“They know how to handle every situation we face because they have the experience,” senior lineman Tyler Knepper said. “They've seen all of it.”

“Both of them really focus a lot more on the subtle techniques compared with the coaches we've had before,” senior lineman Sam Werley said. “It's always been the same intensity, but that detail makes all the difference.”

“You get excitement whenever you do something good,” Kusbit said.

Johncour said he has seen a difference with his linemen. As a former college quarterback, Johncour teaches most aspects of the game. But he leaves the line play to the experts.

“They're teaching things that you could go to clinics and try to pick up,” Johncour said, “but they've been doing it at the highest level for 11 years. They've perfected their craft.

“You can read a manual and it tells you how to put a transmission in a truck. But that's not as good as a mechanic who has been doing transmission changes for 11 years.

“They can really explain the little nuances.”

Hartings said he tries to teach more than football. Ministry has become his second career, so he strives to be both coach and mentor.

“We need men in America,” Hartings said, “and that's what I'm preaching to them today: respect and responsibility.”

Hoke attended a few Avonworth games during his playing days, so the Antelopes were familiar with him. He and Johncour are friends, and both have sons in sixth grade. During summer baseball, Johncour asked Hoke to join the staff.

There was a buzz when each first arrived at camp, but that has lessened as the season approaches.

“They're just coaches now,” Johncour said. “The mystique and the awe are kind of gone after a little while. But the respect for their expertise is always there.”

Chris Harlan is a staff writer for Trib Total Media. He can be reached at or 412-380-5666.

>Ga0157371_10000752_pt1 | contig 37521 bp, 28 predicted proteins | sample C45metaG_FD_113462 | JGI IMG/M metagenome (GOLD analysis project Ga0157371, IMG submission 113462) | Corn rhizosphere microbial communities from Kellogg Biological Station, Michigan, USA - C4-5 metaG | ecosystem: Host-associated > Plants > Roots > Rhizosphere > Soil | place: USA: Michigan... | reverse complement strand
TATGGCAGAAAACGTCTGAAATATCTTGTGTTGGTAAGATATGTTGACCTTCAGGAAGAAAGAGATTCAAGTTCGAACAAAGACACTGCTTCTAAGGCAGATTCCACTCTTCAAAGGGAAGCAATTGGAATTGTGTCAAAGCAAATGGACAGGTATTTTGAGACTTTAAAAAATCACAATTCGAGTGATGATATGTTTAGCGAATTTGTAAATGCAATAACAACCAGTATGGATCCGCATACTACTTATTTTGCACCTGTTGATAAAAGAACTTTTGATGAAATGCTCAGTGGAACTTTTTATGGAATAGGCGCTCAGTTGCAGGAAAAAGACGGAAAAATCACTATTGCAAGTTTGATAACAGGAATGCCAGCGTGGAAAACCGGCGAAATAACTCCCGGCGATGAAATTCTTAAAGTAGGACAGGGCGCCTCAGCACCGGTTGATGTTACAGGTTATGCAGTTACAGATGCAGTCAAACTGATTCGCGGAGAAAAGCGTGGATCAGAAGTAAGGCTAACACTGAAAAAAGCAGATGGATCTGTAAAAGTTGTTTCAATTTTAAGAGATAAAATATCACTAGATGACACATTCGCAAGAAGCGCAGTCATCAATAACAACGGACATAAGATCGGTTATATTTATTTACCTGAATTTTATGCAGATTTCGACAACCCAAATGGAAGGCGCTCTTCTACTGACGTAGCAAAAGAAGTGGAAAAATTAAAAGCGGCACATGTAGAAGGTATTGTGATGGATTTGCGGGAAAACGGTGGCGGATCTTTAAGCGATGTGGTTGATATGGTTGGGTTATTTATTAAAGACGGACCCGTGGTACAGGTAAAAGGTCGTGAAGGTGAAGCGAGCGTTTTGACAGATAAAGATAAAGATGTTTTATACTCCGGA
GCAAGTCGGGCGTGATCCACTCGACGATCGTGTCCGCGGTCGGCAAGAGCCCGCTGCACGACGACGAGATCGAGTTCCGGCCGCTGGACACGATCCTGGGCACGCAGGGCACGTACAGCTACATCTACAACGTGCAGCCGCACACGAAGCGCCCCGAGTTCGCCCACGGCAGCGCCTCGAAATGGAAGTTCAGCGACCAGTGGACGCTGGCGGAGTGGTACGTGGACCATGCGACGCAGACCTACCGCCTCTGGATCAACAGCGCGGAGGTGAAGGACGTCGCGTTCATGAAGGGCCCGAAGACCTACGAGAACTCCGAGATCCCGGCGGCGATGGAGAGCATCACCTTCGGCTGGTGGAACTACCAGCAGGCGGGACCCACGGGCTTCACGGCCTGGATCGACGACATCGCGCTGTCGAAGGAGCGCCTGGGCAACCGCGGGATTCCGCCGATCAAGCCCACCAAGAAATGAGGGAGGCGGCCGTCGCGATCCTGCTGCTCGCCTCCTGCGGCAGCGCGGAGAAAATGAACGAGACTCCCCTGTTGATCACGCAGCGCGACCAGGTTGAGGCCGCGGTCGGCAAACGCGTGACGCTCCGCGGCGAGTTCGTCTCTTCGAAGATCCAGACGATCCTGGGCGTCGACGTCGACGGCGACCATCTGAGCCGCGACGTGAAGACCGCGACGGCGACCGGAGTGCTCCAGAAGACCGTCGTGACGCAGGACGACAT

TribLIVE commenting policy

You are solely responsible for your comments and by using you agree to our Terms of Service.

We moderate comments. Our goal is to provide substantive commentary for a general readership. By screening submissions, we provide a space where readers can share intelligent and informed commentary that enhances the quality of our news and information.

While most comments will be posted if they are on-topic and not abusive, moderating decisions are subjective. We will make them as carefully and consistently as we can. Because of the volume of reader comments, we cannot review individual moderation decisions with readers.

We value thoughtful comments representing a range of views that make their point quickly and politely. We make an effort to protect discussions from repeated comments either by the same reader or different readers

We follow the same standards for taste as the daily newspaper. A few things we won't tolerate: personal attacks, obscenity, vulgarity, profanity (including expletives and letters followed by dashes), commercial promotion, impersonations, incoherence, proselytizing and SHOUTING. Don't include URLs to Web sites.

We do not edit comments. They are either approved or deleted. We reserve the right to edit a comment that is quoted or excerpted in an article. In this case, we may fix spelling and punctuation.

We welcome strong opinions and criticism of our work, but we don't want comments to become bogged down with discussions of our policies and we will moderate accordingly.

We appreciate it when readers and people quoted in articles or blog posts point out errors of fact or emphasis and will investigate all assertions. But these suggestions should be sent via e-mail. To avoid distracting other readers, we won't publish comments that suggest a correction. Instead, corrections will be made in a blog post or in an article.